We report a fascinating phenomenon that emerges when a surface is viewed through a tube held close to one eye, with the other eye open. The disk-shaped area seen through the tube looks strikingly brighter and, when viewed on a textured background, also of higher spatial contrast than the same surface area viewed without a tube. The effect is reminiscent of a spot- light illuminating the area under consideration. We call this the 'tube effect'. The tube effect is one of the strongest contrast illusions known to us. It requires a matching luminance that is twice as high as the reference luminance seen through the tube. Brightness ratings increase linearly with the log of the background luminance. The effect (i) produces a dark afterimage, (ii) reverses in polarity with low ambient illumination, (iii) assumes the complementary colour of the illuminant, and (iv) persists with fully dilated pupils. Potential explanations include simultaneous contrast (due to the penumbra and dark inner walls of the tube) and veiling of the surround (due to local adaptation and a lower gain factor).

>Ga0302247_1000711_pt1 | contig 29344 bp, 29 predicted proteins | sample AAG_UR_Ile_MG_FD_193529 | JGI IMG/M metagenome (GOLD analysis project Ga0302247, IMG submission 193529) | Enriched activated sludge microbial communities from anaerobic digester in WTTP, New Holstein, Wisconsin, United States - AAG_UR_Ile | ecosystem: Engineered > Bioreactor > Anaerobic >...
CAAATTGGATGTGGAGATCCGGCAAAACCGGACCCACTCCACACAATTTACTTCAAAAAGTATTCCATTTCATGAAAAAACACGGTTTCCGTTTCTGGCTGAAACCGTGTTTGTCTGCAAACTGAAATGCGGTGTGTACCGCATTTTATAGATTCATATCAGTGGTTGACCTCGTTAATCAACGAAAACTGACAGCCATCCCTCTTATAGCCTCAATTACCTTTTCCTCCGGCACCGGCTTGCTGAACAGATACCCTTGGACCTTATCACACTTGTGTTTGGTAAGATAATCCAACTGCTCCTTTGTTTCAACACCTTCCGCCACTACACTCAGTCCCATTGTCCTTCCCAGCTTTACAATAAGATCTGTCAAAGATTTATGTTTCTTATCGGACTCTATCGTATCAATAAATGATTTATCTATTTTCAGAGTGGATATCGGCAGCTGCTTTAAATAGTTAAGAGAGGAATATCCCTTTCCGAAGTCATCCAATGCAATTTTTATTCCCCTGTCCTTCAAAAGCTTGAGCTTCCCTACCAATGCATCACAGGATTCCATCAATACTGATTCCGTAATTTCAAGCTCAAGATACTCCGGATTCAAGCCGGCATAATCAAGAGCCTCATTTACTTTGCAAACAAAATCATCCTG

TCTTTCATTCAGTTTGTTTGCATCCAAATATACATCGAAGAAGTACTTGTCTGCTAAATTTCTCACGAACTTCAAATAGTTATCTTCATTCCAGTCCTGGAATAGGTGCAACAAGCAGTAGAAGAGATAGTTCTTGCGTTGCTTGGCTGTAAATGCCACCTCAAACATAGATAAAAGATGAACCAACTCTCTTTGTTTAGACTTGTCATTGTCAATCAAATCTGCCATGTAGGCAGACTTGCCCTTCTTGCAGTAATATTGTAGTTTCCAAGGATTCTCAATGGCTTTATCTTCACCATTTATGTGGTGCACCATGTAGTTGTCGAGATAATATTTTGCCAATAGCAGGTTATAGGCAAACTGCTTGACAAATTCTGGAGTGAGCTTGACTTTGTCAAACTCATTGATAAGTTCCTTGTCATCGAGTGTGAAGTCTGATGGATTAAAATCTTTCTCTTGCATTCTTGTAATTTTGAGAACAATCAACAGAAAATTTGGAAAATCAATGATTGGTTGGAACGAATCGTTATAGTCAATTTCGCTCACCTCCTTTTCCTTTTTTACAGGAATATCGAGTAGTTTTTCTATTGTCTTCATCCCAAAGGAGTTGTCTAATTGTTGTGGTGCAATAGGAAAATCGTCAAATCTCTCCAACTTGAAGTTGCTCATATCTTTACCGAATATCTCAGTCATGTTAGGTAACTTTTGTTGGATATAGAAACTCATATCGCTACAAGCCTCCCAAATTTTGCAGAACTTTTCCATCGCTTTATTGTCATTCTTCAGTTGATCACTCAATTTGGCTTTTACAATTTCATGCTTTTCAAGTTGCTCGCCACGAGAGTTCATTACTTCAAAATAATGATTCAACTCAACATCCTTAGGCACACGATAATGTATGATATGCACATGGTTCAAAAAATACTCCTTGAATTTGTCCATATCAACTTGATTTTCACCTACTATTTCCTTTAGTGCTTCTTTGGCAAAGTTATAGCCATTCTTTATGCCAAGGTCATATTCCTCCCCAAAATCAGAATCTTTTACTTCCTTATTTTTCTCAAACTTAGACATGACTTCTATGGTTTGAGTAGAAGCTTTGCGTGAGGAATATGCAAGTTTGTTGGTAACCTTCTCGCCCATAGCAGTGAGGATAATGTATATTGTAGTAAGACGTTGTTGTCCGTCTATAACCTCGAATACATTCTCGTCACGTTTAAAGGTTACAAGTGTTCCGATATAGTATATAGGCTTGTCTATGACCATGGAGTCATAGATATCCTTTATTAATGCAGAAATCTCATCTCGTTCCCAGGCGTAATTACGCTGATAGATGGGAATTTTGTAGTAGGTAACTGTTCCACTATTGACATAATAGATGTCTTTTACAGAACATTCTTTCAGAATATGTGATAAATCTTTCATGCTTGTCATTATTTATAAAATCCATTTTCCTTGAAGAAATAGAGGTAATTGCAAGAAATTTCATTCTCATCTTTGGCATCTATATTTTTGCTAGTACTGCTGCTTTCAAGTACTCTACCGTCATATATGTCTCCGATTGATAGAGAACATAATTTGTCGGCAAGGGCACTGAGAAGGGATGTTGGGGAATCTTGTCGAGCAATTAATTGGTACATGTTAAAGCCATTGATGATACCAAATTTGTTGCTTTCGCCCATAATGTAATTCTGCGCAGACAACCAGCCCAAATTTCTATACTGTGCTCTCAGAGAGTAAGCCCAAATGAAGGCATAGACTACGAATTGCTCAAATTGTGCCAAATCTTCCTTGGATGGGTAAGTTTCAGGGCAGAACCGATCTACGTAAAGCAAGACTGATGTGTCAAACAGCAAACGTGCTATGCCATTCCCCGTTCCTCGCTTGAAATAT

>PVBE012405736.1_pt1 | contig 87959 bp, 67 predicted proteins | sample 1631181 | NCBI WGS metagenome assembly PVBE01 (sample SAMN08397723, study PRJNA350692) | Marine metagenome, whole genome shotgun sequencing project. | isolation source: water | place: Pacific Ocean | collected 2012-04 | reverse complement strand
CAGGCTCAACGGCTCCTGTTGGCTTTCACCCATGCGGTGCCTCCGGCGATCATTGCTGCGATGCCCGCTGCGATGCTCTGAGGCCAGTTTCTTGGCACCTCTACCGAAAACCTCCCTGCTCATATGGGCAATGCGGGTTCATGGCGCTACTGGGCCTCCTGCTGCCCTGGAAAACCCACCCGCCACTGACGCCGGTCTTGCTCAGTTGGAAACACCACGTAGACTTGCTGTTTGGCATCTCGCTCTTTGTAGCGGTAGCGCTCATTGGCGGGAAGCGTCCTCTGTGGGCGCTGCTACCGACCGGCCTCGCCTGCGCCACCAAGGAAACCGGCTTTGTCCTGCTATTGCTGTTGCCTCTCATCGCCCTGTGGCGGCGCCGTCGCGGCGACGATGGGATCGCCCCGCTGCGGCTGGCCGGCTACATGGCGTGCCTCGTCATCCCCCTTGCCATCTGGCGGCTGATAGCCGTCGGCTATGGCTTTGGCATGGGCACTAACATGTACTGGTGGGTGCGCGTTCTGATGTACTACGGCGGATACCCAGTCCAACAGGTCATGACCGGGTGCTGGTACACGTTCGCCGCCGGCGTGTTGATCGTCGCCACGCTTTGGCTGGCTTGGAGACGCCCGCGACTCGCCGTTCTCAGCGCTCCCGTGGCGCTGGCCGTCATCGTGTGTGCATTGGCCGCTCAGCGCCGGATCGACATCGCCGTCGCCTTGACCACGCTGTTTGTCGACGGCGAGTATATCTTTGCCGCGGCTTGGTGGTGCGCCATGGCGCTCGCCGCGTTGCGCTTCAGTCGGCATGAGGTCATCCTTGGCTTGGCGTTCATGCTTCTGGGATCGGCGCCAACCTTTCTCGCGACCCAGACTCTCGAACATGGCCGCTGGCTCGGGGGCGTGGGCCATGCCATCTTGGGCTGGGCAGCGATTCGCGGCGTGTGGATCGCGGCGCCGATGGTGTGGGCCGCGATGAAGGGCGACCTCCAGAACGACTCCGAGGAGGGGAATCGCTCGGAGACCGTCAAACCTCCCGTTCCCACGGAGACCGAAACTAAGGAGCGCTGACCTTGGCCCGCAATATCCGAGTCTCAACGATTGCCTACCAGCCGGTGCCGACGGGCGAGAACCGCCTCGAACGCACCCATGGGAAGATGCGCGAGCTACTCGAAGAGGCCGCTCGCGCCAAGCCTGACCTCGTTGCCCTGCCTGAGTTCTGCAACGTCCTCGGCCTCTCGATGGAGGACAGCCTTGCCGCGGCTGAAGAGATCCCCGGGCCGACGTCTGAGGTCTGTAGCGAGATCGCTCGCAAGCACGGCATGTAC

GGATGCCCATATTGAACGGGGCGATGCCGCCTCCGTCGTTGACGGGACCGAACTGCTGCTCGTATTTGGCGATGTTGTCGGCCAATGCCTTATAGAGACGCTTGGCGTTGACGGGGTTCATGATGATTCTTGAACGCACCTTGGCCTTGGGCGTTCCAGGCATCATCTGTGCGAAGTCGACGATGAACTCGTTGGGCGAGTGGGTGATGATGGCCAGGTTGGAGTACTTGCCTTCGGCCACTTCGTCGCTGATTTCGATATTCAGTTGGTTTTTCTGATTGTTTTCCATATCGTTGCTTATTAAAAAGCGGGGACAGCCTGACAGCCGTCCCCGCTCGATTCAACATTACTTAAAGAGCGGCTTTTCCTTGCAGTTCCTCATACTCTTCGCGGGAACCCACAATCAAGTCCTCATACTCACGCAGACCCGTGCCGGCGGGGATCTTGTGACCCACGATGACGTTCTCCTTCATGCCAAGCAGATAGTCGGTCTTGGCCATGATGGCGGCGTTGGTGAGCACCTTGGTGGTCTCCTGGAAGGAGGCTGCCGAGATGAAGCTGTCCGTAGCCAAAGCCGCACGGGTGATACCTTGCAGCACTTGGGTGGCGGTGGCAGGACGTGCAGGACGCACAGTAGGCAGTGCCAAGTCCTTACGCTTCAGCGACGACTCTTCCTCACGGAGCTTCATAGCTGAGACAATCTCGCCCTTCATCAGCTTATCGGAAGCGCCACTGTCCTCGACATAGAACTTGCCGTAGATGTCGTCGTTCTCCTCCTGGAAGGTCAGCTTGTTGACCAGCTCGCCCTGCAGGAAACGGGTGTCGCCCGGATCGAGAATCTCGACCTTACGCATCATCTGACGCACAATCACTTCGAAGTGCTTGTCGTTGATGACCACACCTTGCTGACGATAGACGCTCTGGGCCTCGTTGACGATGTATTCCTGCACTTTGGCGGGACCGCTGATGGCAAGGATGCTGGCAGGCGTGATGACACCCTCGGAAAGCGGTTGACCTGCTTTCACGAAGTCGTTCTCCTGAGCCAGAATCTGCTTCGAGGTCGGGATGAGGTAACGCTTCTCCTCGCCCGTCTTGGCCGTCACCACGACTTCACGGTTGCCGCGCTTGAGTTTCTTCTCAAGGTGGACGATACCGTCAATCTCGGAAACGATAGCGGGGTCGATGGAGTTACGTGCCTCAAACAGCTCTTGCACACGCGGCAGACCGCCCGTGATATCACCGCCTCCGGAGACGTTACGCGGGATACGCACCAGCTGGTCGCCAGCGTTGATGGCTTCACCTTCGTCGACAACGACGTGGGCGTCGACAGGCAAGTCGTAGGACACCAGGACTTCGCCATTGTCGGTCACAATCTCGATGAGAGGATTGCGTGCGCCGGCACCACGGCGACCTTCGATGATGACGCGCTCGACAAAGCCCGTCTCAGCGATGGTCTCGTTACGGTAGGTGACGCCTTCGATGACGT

ASJC Scopus subject areas
- Experimental and Cognitive Psychology
- Artificial Intelligence
- Sensory Systems